Mango

My First Chutney

Posted in Fish, Mango, Tuna on May 23rd, 2011 by admin – Be the first to comment

It’s really difficult to find a recipe for mango that doesn’t follow ‘mango’ with either ‘salsa’ or ‘chutney’. Since I’m not a salsa person I gave in to the chutney side tonight to make dinner, Seared Tuna with Mango Chutney.

Ingredients:

  • 1 3/4 pounds center-cut tuna fillets, 1-inch thick
  • 3 tablespoons good-quality olive oil
  • Coarse kosher salt
  • Freshly ground black pepper
  • 1 cup finely chopped yellow onion
  • 2 tablespoons finely minced ginger root
  • 1 to 2 mangoes, flesh cut into large dice (about 2 cups)
  • 1/4 cup orange juice
  • 2 tablespoons cider vinegar
  • 1/4 cup (1-ounce box) golden raisins
  • 1/4 cup sugar

I had to quarter this a little awkwardly for my one piece of fish, using half a mango (the other half will be a snack at work or mixed in yogurt) and ignoring the raisins outright.

Oh and there they go with the “good quality” again – where do I find out if my olive oil is up to standard? I’d post a picture but I would be too embarrassed if it’s not.

Directions:

  • Pat the fish dry with paper towels. Using 1 tablespoon of the olive oil, rub it on both sides of the tuna fillets and sprinkle lightly with salt and pepper to taste. Set aside.

Actually it makes more sense to just leave the fish in the fridge until it’s being cooked at the end, but rearranging the order would have made the original recipe read awkwardly.

  • In a medium skillet over medium heat, heat the remaining 2 tablespoons of the olive oil. Add the onion and ginger and cook for 5 to 10 minutes, stirring occasionally, until the onion is tender. Reduce the heat to medium-low and add the diced mango. Cook for 5 minutes, stirring occasionally.

  • Add the orange juice, cider vinegar, raisins, sugar and 1/2 teaspoon of the salt, stirring until combined. Increase the heat to medium-low and cook for 10 to 15 minutes, stirring occasionally, until the liquid has reduced.

With the cutting back on the recipe there wasn’t really much in the way of liquid to reduce in the first place, but I let it simmer while preparing my side-spinach since I wanted to use the same pan to cook the tuna.

  • While the chutney is cooking, prepare the tuna:

Or after the chutney has cooked if you’re trying to save on dishes. Now skip back to step one and take that tuna out of the fridge and cook it like all previous seared tuna. There seems to be only two methods – oil the pan and put the tuna in, or oil the tuna and put it in the pan.

  • Transfer to a cutting board and cut the fillets into thick slices, across the grain. Divide the slices of tuna among individual plates and spoon some of the mango chutney alongside.

A plate I can be proud of – the spinach was sauteed in a bit of sesame oil with soy sauce and sesame seeds.

However I’m not sure if what I made, despite the name, can be considered a true chutney. At the least it seems to be a very westernized version of an Indian condiment, especially considering there weren’t even any spicy ingredients for me to intentionally leave out.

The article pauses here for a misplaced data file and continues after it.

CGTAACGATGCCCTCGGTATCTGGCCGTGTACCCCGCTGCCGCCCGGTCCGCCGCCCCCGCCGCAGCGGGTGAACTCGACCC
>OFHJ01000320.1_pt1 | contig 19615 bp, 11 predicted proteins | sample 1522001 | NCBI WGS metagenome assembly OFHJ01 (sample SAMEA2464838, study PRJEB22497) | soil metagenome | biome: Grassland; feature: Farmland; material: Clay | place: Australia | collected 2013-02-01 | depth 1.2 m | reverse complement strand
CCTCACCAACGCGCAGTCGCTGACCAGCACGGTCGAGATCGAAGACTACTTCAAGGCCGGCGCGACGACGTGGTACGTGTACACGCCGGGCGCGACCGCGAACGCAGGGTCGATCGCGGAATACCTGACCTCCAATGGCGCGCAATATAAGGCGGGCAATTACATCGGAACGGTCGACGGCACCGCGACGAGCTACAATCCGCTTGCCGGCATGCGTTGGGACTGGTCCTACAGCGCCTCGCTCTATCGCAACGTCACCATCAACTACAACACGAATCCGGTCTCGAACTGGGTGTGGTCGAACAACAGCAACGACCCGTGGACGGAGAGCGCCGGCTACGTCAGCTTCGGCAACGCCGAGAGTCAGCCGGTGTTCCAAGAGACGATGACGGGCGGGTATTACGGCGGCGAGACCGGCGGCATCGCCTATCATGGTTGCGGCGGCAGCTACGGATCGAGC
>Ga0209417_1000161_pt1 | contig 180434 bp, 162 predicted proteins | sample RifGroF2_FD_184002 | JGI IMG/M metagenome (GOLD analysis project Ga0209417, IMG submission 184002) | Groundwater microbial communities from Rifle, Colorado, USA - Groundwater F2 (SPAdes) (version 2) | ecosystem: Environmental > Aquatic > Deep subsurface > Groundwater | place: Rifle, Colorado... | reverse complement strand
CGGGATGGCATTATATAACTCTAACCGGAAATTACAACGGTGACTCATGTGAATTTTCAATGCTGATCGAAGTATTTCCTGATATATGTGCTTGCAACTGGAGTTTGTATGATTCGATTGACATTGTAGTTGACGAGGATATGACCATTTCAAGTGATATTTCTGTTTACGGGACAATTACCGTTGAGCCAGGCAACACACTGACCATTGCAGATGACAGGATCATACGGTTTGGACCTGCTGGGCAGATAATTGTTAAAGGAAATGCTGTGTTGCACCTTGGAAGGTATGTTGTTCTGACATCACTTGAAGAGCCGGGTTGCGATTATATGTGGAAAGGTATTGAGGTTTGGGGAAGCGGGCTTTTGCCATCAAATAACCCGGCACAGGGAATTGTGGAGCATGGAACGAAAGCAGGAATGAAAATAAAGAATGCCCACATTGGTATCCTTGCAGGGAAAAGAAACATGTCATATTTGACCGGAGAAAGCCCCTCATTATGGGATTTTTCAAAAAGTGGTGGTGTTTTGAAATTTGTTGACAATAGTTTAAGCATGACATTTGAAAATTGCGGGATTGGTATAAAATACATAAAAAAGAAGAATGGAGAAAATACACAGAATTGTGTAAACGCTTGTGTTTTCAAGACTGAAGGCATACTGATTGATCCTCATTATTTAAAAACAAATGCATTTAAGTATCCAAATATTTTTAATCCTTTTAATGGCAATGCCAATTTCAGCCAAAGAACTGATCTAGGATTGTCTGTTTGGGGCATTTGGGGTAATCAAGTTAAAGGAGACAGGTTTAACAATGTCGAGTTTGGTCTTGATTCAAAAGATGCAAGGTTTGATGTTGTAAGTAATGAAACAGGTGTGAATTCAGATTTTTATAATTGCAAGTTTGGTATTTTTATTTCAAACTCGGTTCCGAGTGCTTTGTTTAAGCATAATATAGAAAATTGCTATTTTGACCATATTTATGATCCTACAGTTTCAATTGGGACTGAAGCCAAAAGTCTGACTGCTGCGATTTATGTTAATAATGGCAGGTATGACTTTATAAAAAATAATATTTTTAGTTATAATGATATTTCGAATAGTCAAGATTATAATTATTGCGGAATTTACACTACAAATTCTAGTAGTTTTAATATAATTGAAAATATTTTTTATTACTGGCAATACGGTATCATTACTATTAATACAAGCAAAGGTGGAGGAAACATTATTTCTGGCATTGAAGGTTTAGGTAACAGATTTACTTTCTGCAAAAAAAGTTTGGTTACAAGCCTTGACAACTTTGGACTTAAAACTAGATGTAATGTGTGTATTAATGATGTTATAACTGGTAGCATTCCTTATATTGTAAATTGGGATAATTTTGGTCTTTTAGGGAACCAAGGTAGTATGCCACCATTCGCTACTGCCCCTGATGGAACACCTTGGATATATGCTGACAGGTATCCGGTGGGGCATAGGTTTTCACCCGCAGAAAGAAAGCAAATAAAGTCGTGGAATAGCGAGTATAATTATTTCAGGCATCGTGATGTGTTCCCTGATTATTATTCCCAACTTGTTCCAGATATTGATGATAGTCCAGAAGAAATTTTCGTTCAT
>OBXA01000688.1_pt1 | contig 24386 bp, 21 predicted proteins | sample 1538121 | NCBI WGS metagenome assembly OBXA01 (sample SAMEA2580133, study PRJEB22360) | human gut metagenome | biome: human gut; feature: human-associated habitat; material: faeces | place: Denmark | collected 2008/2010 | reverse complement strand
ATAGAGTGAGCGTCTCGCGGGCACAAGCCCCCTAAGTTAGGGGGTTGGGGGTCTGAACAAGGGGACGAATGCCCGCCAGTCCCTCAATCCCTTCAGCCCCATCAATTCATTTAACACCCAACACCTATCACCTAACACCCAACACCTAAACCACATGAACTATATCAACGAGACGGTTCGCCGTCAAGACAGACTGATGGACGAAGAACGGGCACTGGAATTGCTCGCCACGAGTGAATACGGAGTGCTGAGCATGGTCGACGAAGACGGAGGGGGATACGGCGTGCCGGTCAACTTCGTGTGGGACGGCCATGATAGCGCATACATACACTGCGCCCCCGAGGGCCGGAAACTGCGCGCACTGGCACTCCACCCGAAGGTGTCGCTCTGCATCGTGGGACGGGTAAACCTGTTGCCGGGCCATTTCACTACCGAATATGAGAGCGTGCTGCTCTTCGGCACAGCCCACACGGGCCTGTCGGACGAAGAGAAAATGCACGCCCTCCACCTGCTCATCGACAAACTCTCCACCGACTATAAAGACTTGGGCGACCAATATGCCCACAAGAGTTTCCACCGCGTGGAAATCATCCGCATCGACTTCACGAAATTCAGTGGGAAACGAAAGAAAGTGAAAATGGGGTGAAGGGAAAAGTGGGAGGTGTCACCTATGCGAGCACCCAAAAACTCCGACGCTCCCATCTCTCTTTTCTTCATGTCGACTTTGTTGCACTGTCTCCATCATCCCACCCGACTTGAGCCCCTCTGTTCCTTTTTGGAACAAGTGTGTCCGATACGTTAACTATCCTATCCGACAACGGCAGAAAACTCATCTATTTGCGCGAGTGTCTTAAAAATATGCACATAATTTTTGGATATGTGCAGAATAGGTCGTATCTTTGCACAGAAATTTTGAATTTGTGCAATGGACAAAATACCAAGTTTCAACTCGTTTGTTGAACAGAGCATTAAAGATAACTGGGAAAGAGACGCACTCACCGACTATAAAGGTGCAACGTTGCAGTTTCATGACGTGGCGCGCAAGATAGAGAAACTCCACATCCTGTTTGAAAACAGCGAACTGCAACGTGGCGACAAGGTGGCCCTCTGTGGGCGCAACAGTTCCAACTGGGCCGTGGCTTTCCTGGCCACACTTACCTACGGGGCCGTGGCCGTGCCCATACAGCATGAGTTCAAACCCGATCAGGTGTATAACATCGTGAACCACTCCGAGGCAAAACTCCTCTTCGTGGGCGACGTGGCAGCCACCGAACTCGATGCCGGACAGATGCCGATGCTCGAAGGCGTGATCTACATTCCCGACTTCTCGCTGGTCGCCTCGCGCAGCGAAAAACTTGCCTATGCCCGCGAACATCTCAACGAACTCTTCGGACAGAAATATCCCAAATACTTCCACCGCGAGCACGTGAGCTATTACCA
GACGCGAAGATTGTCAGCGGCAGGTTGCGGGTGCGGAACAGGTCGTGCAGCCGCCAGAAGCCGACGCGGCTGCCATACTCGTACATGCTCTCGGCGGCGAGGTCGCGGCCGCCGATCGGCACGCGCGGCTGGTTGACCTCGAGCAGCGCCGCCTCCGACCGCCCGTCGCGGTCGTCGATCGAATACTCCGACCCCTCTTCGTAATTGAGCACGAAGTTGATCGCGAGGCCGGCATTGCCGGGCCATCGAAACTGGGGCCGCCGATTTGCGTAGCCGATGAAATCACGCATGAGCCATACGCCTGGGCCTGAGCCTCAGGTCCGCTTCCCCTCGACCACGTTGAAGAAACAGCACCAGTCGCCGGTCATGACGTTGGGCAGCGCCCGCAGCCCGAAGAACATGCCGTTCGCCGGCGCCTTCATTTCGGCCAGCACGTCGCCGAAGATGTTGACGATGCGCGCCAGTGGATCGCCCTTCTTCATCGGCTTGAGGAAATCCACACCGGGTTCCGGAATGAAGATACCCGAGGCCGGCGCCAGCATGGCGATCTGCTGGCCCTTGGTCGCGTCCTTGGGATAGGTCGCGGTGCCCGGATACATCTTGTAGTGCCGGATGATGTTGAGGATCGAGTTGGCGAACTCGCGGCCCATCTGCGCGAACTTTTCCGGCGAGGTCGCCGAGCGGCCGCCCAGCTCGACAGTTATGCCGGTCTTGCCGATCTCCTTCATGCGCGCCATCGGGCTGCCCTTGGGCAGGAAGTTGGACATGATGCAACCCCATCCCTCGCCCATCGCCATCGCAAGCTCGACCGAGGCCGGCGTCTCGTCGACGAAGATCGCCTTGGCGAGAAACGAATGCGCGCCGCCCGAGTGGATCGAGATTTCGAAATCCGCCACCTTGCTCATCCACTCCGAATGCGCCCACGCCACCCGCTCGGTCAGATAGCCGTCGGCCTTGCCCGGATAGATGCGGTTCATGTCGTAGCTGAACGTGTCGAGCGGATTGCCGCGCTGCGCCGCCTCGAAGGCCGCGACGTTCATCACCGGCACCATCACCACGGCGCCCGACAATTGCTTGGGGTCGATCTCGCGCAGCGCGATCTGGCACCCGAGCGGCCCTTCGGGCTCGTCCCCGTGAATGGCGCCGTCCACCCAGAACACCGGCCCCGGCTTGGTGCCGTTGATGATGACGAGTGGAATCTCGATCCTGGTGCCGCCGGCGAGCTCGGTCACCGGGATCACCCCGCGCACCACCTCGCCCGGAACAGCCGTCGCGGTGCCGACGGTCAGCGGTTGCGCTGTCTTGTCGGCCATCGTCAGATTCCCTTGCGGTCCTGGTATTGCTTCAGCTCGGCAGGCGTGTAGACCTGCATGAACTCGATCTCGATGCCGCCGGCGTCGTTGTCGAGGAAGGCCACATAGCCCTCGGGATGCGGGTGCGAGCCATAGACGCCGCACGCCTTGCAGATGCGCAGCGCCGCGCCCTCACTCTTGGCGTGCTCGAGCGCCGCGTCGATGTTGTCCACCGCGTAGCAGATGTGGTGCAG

Mango Pudding

Posted in Dessert, Mango on May 15th, 2011 by admin – Be the first to comment

It’s still happy mango season going by the sales – 4 for $5, 5 for $5! I can tell I’m starting to get a little mangoed out when I find myself having to rush to use them up before they go bad, but I can’t pass up prices like that while they’re available.

I had a couple false starts with this recipe – I explicitly bought the coconut milk for it one day and totally forgot the gelatin. In the meantime I’m sure I had to cycle through mangoes.

Ingredients:

  • 2 medium to large ripe mangoes
  • 1 packet gelatine (3 tsp.)
  • 1/2 cup hot water
  • 1/3 cup white sugar
  • 1 cup good-quality coconut milk

Like with the garlic cloves, I wish they gave more of a measurement than number of mangoes since they comes in so many varieties. I don’t know how my yellow mangoes compare to the “normal” mangoes I expect they’re using. They seem like they’re smaller but they could be like the Small Beer vs Large Beer and actually be the same amount of flesh.

As for the good quality coconut milk, I’ve yet to have an opportunity to go on my rant about recipes that insist you use “good” ingredients, implying my choice of olive oil or soy sauce is inferior, or that I keep the good quality coconut milk on the back of the shelf for special occasions.

Directions:

  • Do this:

  • And then do this:

  • In a saucepan, heat up the water until it reaches a rolling bowl. Remove from heat. While stirring the water with a whisk or fork, sprinkle the gelatin over the surface of the water and stir briskly in order not to have any lumps.

You have to be really quick on the whisking because once those little lumps form they’re reluctant beyond my patience to go away. But I tend to follow a ‘when in doubt, go to the next step’ philosophy.

  • Add the sugar to the hot water/gelatin mixture and stir to dissolve.
  • Add this mixture to the mango in the food processor/blender. Also add the coconut milk. Blitz briefly until ingredients are combined.

Then the waiting… it’s the same whether you’re making pudding out of a box or out of a… mango. Into bowls and into the fridge for 2+ hours.

The weird thing is while being aware that I was eating a pretty exotic dessert, I was also kind of bored. It tasted pretty much like the mango part of the mango tapioca pudding I made recently enough, and I actually wondered if I should just add some tapioca to round it out. A few days later though, giving my taste buds a chance to calm down from the mango overload I’ve been experiencing, definitely good stuff.

Lessons in Tapioca

Posted in Dessert, Fruit, Mango, Taro on April 8th, 2011 by admin – 1 Comment

I’ve developed a bit of an obsession with tapioca this week. Mangos too of course, oh yes the mangos are coming, but first it was taro.

Looking for a way to use up that leftover coconut milk, I found Taro coconut milk with tapioca off of a blog with a really great name. Following her process all too well, I also ended up with a gelatinous blob of my first (and only) try, although looking back she said “solid block” so I’m thinking perhaps ‘gelatinous blob’ is just the natural state of cooked tapioca.

Ingredients:

  • 2/3 cup mini tapioca pearls
  • 600g (about one med) taro
  • 2 cans coconut milk
  • 1/2 cup sugar

I cut this way way back to use up half a can of coconut milk, the end of a box of instant tapioca, and while I have some baby taro I originally planned to use, I went ahead and finished off the bag of frozen taro pieces I had in the freezer too.